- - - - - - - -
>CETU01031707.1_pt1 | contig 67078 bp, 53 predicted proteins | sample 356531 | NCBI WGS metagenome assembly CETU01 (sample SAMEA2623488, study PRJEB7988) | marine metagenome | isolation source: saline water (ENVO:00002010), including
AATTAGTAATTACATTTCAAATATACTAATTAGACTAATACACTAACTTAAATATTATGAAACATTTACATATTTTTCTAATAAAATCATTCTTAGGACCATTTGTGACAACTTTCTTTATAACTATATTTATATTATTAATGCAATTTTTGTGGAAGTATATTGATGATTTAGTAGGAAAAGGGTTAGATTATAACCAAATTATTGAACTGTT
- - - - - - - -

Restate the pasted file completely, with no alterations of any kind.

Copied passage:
>CETU01031707.1_pt1 | contig 67078 bp, 53 predicted proteins | sample 356531 | NCBI WGS metagenome assembly CETU01 (sample SAMEA2623488, study PRJEB7988) | marine metagenome | isolation source: saline water (ENVO:00002010), including
AATTAGTAATTACATTTCAAATATACTAATTAGACTAATACACTAACTTAAATATTATGAAACATTTACATATTTTTCTAATAAAATCATTCTTAGGACCATTTGTGACAACTTTCTTTATAACTATATTTATATTATTAATGCAATTTTTGTGGAAGTATATTGATGATTTAGTAGGAAAAGGGTTAGATTATAACCAAATTATTGAACTGTT